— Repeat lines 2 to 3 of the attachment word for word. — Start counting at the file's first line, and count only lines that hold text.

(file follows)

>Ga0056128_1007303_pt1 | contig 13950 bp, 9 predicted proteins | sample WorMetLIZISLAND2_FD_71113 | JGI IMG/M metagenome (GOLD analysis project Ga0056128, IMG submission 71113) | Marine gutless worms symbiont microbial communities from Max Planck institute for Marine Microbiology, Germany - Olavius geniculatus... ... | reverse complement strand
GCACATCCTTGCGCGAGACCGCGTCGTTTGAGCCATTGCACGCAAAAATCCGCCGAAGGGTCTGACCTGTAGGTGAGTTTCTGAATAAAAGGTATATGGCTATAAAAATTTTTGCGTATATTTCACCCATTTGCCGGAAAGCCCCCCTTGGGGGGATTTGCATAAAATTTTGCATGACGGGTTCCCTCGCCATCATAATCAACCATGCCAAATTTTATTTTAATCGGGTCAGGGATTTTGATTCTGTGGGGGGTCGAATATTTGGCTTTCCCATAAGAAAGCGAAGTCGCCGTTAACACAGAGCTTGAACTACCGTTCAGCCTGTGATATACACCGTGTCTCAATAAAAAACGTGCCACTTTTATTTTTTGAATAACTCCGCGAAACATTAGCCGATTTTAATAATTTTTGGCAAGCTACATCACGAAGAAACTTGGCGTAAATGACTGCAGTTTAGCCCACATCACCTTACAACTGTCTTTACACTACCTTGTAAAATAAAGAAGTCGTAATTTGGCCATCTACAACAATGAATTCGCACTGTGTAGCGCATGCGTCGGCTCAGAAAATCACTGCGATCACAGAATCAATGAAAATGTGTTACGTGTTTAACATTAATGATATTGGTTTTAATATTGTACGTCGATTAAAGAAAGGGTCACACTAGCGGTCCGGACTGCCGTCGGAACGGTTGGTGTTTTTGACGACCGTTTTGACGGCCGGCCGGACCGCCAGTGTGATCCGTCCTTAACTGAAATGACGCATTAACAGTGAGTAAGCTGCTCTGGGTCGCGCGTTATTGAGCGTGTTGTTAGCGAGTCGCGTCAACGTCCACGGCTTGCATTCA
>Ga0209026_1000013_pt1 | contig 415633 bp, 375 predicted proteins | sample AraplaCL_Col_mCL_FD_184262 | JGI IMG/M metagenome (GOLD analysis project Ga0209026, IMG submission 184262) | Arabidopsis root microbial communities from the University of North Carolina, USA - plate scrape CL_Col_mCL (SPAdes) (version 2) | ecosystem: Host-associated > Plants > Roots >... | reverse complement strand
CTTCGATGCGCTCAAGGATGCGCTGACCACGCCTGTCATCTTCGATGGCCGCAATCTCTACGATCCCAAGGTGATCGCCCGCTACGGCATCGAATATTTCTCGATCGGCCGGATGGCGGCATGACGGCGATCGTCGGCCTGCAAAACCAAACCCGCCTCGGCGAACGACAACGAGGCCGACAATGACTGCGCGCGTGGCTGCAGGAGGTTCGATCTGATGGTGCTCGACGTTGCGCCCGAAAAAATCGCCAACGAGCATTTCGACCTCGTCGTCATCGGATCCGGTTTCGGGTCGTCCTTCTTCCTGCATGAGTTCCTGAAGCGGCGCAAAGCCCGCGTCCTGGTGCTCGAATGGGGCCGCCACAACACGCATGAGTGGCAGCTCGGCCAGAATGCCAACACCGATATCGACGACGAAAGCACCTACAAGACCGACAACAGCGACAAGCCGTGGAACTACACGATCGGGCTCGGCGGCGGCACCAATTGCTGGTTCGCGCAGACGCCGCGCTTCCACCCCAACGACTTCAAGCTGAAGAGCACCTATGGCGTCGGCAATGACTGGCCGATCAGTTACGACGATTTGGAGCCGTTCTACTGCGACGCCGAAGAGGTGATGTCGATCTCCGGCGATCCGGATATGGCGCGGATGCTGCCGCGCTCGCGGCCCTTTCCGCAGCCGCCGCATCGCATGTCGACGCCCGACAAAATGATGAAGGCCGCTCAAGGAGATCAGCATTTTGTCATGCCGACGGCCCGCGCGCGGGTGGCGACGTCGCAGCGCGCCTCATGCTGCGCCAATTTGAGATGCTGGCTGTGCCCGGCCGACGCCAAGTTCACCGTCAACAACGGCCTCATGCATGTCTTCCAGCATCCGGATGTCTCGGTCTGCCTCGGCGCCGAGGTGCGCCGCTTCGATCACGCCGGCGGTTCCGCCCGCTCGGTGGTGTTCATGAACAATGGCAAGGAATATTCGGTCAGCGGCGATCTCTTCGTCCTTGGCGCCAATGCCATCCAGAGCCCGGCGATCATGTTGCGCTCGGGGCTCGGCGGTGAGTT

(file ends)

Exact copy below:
GCACATCCTTGCGCGAGACCGCGTCGTTTGAGCCATTGCACGCAAAAATCCGCCGAAGGGTCTGACCTGTAGGTGAGTTTCTGAATAAAAGGTATATGGCTATAAAAATTTTTGCGTATATTTCACCCATTTGCCGGAAAGCCCCCCTTGGGGGGATTTGCATAAAATTTTGCATGACGGGTTCCCTCGCCATCATAATCAACCATGCCAAATTTTATTTTAATCGGGTCAGGGATTTTGATTCTGTGGGGGGTCGAATATTTGGCTTTCCCATAAGAAAGCGAAGTCGCCGTTAACACAGAGCTTGAACTACCGTTCAGCCTGTGATATACACCGTGTCTCAATAAAAAACGTGCCACTTTTATTTTTTGAATAACTCCGCGAAACATTAGCCGATTTTAATAATTTTTGGCAAGCTACATCACGAAGAAACTTGGCGTAAATGACTGCAGTTTAGCCCACATCACCTTACAACTGTCTTTACACTACCTTGTAAAATAAAGAAGTCGTAATTTGGCCATCTACAACAATGAATTCGCACTGTGTAGCGCATGCGTCGGCTCAGAAAATCACTGCGATCACAGAATCAATGAAAATGTGTTACGTGTTTAACATTAATGATATTGGTTTTAATATTGTACGTCGATTAAAGAAAGGGTCACACTAGCGGTCCGGACTGCCGTCGGAACGGTTGGTGTTTTTGACGACCGTTTTGACGGCCGGCCGGACCGCCAGTGTGATCCGTCCTTAACTGAAATGACGCATTAACAGTGAGTAAGCTGCTCTGGGTCGCGCGTTATTGAGCGTGTTGTTAGCGAGTCGCGTCAACGTCCACGGCTTGCATTCA
>Ga0209026_1000013_pt1 | contig 415633 bp, 375 predicted proteins | sample AraplaCL_Col_mCL_FD_184262 | JGI IMG/M metagenome (GOLD analysis project Ga0209026, IMG submission 184262) | Arabidopsis root microbial communities from the University of North Carolina, USA - plate scrape CL_Col_mCL (SPAdes) (version 2) | ecosystem: Host-associated > Plants > Roots >... | reverse complement strand